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Wednesday, March 4, 2009

National Institute of Health Awards Grant to Improve Research Competitiveness

The National Institute of Health awarded $33 million grant to three states. The National Institute of Health’s National Center for Research Resources announced the almost $33 million dollars for three new Institutional Development Awards (IDeA). The multidisciplinary centers will receive support to reinforce institutional biomedical research and improve research infrastructure.

This will also improve the competitiveness of researchers in states that have not received major NIH research funding. The new centers are being established at the University of Oklahoma Health Sciences Center, Rhode Island Hospital and University of Kansas Medical Center.

The University of Oklahoma Health Sciences Center will study diabetes among the Native American populations. As we know over the past fifty years studies have revealed that Native Americans are at high risk to develop diabetes. There are differences among the different regions part of which is due to diabetes risk factors like physical activity, diet and obesity.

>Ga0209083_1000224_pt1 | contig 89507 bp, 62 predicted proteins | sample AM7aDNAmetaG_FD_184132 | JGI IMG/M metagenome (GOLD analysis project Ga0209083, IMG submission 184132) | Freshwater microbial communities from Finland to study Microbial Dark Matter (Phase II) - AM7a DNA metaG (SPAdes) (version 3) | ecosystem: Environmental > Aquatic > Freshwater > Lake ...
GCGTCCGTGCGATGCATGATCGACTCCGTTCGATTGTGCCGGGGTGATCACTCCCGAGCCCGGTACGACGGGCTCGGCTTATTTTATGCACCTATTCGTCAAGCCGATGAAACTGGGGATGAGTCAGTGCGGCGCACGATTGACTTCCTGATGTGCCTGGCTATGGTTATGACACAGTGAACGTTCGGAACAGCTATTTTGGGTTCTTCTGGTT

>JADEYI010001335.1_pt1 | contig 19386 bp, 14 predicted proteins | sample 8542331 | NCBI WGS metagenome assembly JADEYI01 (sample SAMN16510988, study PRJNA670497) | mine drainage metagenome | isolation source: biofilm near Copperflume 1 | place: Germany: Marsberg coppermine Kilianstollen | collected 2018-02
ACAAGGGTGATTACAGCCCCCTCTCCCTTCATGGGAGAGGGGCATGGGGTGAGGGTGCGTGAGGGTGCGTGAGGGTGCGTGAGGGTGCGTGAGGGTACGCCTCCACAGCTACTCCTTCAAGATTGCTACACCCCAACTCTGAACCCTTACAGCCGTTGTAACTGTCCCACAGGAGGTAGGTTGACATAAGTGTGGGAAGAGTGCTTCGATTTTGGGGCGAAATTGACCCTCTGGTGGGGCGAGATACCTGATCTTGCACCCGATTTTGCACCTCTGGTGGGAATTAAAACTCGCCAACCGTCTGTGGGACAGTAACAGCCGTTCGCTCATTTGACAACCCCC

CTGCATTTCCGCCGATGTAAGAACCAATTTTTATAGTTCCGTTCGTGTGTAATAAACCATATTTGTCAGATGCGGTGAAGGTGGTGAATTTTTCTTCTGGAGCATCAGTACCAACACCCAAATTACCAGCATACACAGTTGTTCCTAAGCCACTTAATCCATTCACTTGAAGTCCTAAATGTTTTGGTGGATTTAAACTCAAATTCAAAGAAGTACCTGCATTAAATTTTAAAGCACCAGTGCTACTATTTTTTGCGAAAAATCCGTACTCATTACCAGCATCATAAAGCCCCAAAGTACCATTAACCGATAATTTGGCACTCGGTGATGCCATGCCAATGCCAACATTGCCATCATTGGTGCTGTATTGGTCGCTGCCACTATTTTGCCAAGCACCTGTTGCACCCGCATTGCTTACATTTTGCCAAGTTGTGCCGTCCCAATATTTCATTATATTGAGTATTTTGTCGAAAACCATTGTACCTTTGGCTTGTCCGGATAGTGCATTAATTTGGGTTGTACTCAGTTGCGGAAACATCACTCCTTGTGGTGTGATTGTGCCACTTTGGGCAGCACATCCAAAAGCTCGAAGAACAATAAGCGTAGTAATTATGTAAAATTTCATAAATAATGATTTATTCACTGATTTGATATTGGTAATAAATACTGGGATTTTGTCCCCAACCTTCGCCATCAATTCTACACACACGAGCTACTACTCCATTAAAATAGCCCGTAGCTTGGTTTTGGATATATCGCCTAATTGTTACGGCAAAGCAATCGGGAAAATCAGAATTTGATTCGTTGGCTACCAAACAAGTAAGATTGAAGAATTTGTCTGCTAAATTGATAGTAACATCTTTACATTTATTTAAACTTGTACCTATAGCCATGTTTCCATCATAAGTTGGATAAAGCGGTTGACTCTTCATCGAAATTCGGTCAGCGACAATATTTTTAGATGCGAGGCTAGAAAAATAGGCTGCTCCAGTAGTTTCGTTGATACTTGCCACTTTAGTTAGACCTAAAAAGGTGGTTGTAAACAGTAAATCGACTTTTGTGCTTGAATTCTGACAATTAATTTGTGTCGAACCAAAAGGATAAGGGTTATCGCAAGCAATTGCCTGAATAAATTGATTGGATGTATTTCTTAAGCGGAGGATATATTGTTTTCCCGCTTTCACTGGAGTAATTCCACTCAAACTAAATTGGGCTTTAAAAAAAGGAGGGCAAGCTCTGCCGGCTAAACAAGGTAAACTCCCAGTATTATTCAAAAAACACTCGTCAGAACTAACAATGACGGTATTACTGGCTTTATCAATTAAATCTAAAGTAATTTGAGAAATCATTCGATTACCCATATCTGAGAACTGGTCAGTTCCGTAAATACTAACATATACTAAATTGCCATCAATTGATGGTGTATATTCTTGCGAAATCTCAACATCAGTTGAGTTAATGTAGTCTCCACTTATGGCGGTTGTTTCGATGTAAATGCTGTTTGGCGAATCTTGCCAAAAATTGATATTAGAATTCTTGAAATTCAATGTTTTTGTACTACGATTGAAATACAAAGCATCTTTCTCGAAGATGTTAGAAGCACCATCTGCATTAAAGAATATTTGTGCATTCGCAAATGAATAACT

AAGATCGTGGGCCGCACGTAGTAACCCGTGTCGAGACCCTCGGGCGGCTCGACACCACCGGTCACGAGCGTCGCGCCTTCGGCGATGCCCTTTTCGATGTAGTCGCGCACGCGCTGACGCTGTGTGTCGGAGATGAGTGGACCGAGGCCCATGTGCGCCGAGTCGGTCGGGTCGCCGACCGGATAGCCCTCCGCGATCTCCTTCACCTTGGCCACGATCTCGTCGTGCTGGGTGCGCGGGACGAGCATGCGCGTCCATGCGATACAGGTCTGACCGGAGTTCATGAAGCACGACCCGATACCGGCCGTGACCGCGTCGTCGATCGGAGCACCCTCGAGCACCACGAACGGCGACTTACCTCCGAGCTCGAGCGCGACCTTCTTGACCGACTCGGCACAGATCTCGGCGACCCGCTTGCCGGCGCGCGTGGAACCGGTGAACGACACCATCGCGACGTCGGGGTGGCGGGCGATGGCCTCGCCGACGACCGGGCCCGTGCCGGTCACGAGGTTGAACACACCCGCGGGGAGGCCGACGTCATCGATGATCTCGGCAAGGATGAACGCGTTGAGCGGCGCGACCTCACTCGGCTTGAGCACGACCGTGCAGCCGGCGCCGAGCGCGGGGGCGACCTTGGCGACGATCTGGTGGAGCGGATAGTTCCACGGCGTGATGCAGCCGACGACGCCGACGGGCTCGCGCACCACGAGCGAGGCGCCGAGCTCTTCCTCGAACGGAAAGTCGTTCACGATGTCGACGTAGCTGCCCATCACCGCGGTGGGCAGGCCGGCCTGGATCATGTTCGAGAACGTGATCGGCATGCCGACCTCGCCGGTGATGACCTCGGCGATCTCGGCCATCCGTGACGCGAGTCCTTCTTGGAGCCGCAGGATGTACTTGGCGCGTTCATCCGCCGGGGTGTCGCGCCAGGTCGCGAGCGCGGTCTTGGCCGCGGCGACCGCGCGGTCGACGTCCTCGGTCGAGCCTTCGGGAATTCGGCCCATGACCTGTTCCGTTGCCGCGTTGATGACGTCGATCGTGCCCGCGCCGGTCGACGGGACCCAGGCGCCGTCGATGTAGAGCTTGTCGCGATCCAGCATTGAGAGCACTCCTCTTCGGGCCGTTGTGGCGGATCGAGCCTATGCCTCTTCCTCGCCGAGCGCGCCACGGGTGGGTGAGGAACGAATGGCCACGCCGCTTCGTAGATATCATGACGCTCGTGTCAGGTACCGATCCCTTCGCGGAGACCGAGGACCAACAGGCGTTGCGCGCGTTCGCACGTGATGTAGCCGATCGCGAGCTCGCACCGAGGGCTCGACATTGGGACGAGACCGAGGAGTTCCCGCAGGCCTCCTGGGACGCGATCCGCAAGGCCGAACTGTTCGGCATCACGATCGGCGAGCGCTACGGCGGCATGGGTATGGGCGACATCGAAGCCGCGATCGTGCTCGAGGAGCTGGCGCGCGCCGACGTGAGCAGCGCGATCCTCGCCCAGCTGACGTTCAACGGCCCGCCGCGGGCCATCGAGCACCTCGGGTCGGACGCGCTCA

Rhode Island Hospital will research cartilage, repair mechanisms and health of the joints while the University of Kansas Medical Center will study molecular regulation. Elias A. Zerhouni, M.D. who is the director of NIH said that to improve the country’s health, it is good to bridge the gap of research funding.

This way too the partnership with the community is strengthened. Multidisciplinary approach is the way to go to lessen health inequality and help prevent disease. This is good as usually only the big centers get the grant. I can't wait to read the report on the results of this grant.

A main investigator with well-known qualifications pertinent to the research topic is assigned to each award. In addition there will be three to five individual projects around the topic. This will be supervised by a junior researcher. This mentoring plan will get the researchers prepared to receive funding.

Barbara M. Alving, M.D., who is the director of the NCRR said there is a need to put down the foundation to partner with the community and utilize the undergraduate level to effect change. This way, homegrown researchers will be produced who will be the future leaders in securing federal funding. That is why this was initiated by The National Institute of Health.

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